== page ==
For a variation on the theme, consider the FINRA regulatory case involving Preston Douglas Runyan (OS/2007007727601/September 2009), who entered into an Offer of Settlement without admitting or denying the facts.  http://www.rrbdlaw.com/RegulatoryLinks/CASESOFNOTE/NASD/2009.htm. In that case, Runyan affixed the signature of a public customer's spouse to a spousal consent provision on an individual retirement account (IRA) application without the spouse's permission and authorization. Runyan signed his name on the application as witnessing the spouse's signature, which he had not. The application that Runyan signed on the spouse's behalf did not contain any notation evidencing that someone other than the spouse had signed it. Runyan's member firm maintained a compliance manual prohibiting registered representatives from committing forgery. FINRA settled the matter with a  $5,000 fine and four-months suspension.

Ultimately, it's easy to dismiss Mellul and Runyan as minor cases that make much ado about nothing. But that would be a misunderstanding of the potentially serious issues raised in spousal cases. Spousal cases have the ability to explode with disastrous effect for both the servicing broker and the member firm.  If you are confronted with a similar fact pattern, go by the book.  It's there for your protection.




Regulatory lawyer Bill Singer has analyzed and posted the latest crop of FINRA disciplinary cases

  • Some three decades on Wall Street and you can only imagine all the regulatory cases that I've come across -- which is why this is all the more amazing. Quite possibly, this is the most staggering number of allegations of violations that I've ever seen. READ HERE at http://www.rrbdlaw.com/enforcement-actions/index.php?cid=1#2008011678303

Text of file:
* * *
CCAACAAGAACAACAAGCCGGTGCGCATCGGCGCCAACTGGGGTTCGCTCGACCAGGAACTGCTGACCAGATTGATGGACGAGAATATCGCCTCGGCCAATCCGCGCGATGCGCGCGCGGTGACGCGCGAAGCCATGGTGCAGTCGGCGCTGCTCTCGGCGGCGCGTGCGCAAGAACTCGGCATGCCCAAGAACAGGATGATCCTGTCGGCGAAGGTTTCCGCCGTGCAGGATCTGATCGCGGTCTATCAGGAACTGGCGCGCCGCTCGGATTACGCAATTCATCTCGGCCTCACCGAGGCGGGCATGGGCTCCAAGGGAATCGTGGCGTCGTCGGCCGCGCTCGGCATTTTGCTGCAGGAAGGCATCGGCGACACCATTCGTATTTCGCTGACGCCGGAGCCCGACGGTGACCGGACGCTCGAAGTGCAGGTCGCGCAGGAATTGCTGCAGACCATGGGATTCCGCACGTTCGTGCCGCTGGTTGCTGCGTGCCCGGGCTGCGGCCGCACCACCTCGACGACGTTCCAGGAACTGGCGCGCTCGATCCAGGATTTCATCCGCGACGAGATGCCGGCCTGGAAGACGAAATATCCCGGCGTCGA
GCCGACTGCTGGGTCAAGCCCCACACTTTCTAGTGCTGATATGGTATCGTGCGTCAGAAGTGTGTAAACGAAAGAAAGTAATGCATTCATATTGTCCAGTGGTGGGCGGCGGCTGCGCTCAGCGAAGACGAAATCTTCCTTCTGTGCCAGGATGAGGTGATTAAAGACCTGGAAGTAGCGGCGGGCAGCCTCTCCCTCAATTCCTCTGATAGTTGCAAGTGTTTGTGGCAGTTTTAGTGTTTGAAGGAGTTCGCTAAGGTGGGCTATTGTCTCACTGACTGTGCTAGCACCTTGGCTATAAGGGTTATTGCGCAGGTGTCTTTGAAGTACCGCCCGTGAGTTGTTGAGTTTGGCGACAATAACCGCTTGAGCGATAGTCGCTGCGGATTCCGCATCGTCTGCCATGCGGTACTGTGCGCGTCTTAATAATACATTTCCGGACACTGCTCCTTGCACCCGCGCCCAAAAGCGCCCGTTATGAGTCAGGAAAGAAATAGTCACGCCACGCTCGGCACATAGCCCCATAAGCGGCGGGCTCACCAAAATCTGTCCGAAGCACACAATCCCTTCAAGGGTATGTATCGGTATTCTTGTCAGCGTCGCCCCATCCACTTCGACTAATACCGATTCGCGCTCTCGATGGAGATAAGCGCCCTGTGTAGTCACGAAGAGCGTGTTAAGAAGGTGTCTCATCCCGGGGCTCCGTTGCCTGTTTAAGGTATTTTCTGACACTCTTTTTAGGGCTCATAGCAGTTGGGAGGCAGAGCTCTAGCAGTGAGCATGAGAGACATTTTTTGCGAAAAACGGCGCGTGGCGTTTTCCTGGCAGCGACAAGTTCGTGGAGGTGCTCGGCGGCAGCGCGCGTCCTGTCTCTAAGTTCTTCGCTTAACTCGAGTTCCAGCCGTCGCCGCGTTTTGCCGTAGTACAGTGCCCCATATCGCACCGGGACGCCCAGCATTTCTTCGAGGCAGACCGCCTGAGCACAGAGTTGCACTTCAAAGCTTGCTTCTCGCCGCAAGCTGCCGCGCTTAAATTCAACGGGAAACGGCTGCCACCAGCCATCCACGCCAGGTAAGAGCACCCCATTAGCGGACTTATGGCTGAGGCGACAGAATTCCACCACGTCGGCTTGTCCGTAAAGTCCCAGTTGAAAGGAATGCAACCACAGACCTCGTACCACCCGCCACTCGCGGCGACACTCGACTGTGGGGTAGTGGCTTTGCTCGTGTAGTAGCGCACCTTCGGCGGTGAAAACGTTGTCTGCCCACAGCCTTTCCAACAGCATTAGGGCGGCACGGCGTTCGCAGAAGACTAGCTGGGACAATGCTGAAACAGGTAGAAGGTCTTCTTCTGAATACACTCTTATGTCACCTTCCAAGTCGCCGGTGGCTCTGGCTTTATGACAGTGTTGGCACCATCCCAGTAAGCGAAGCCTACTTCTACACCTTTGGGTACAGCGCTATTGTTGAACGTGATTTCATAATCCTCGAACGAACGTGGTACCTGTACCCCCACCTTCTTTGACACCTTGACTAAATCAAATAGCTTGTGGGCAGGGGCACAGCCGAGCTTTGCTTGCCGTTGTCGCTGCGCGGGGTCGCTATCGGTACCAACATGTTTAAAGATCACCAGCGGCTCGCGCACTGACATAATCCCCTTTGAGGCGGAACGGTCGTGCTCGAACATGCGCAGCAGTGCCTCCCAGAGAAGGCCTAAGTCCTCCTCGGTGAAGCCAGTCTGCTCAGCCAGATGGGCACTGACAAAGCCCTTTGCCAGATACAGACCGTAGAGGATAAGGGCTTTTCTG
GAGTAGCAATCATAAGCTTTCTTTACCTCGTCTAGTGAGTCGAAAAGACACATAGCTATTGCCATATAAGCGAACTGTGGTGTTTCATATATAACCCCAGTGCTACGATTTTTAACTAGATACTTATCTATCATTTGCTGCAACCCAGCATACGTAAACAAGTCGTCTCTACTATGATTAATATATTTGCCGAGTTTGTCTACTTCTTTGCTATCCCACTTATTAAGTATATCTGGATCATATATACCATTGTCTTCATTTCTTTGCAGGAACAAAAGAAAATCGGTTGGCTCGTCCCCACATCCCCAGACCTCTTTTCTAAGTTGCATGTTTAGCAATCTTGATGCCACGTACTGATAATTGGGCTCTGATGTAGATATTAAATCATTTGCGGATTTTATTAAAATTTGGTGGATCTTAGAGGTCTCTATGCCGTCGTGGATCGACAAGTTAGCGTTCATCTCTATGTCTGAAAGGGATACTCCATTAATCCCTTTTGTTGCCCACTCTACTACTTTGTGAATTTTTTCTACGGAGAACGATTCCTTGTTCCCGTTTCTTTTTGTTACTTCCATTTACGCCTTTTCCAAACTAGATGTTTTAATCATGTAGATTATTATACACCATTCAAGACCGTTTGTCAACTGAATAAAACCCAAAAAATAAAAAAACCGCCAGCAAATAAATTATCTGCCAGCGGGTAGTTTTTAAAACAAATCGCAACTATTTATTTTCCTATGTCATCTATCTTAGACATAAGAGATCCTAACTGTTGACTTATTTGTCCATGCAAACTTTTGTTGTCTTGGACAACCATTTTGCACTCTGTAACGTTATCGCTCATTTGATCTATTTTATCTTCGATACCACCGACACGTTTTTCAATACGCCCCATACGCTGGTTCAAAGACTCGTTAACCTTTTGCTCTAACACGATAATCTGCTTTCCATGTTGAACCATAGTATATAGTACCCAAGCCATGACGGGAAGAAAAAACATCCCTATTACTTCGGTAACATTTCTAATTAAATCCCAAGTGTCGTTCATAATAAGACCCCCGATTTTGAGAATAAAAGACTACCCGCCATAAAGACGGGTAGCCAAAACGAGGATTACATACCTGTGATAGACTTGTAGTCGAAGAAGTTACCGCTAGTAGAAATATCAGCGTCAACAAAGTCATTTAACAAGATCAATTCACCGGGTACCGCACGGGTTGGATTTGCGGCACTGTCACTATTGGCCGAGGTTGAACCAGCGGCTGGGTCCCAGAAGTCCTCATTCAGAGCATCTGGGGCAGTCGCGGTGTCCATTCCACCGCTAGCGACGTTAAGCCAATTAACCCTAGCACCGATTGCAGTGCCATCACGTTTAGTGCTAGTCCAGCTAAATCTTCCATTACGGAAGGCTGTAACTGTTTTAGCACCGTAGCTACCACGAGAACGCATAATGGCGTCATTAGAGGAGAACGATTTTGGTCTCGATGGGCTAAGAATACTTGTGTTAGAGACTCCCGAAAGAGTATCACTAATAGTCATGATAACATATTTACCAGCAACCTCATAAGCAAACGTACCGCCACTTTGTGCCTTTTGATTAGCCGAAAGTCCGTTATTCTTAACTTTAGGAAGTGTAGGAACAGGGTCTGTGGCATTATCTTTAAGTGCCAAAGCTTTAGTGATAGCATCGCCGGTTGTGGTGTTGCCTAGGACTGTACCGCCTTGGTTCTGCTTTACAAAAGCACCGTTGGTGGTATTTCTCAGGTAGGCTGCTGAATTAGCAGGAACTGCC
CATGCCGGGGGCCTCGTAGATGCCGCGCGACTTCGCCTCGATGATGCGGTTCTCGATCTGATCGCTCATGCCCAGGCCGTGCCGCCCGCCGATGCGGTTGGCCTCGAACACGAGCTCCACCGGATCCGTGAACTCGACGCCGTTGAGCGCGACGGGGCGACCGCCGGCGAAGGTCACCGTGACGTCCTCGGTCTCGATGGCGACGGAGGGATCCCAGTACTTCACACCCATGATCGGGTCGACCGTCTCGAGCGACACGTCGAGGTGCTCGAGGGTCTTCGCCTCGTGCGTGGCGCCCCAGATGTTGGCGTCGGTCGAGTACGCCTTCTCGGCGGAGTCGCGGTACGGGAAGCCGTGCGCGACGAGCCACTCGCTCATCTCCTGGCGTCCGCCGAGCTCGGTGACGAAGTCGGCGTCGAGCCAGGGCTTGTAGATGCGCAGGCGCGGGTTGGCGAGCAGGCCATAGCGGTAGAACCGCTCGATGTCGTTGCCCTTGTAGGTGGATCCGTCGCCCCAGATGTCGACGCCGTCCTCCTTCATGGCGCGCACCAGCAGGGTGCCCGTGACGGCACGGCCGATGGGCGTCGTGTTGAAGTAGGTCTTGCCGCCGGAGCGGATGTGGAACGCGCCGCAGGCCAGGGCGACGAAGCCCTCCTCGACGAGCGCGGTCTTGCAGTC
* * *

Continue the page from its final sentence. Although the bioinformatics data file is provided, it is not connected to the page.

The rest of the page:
• What happens if you sell shares of a security to public investors using a private placement memorandum that omitted a convicted felon's association with the issuer, which is a material fact
    READ HERE  at http://www.rrbdlaw.com/enforcement-actions/index.php?cid=1#2008011678302
  • You know that old line about asking someone up to your apartment to see your etchings? Well, did you hear the one about the broker who got barred because of his lithographs?  
    READ HERE at http://www.rrbdlaw.com/enforcement-actions/index.php?cid=1#2008015279301
  •   You think that I'm tough on the SEC or FINRA?  Well, consider this slam from a recent federal appeals court:

    This case involves wealthy and sophisticated customers who were under no press of time to decide whether to invest; customers who invested specifically in furtherance of a desire to speculate; and a broker who did not profit from his wrongdoing and who has been fined and suspended for his violations. There is nothing in the SEC's decision to indicate why, in these circumstances, awards of restitution are appropriate under Principle 5. Indeed, the SEC's decision is incomprehensible insofar as it attempts to amplify any meaningful causal connection between Siegel's putative bad acts and the Downers' and Landrys' losses. And the SEC has cited no precedent, and we have found none, supporting restitution in a case of this sort. The SEC's judgment is fatally flawed for two reasons: First, the SEC's judgment is not supported by reasoned decisionmaking. Second, the SEC cites to no controlling precedent that includes reasoned decisionmaking supporting restitution under Principle 5 in a case of this sort. We therefore vacate the restitution order.

    READ HERE at http://www.rrbdlaw.com/enforcement-actions/index.php?cid=1#C05020055

  • Talk about things getting testy on Wall Street.  Consider all these innovative approaches to not exactly taking various industry examinations in accordance with the rules.  READ HERE at http://www.rrbdlaw.com/enforcement-actions/tags.php?term=Testing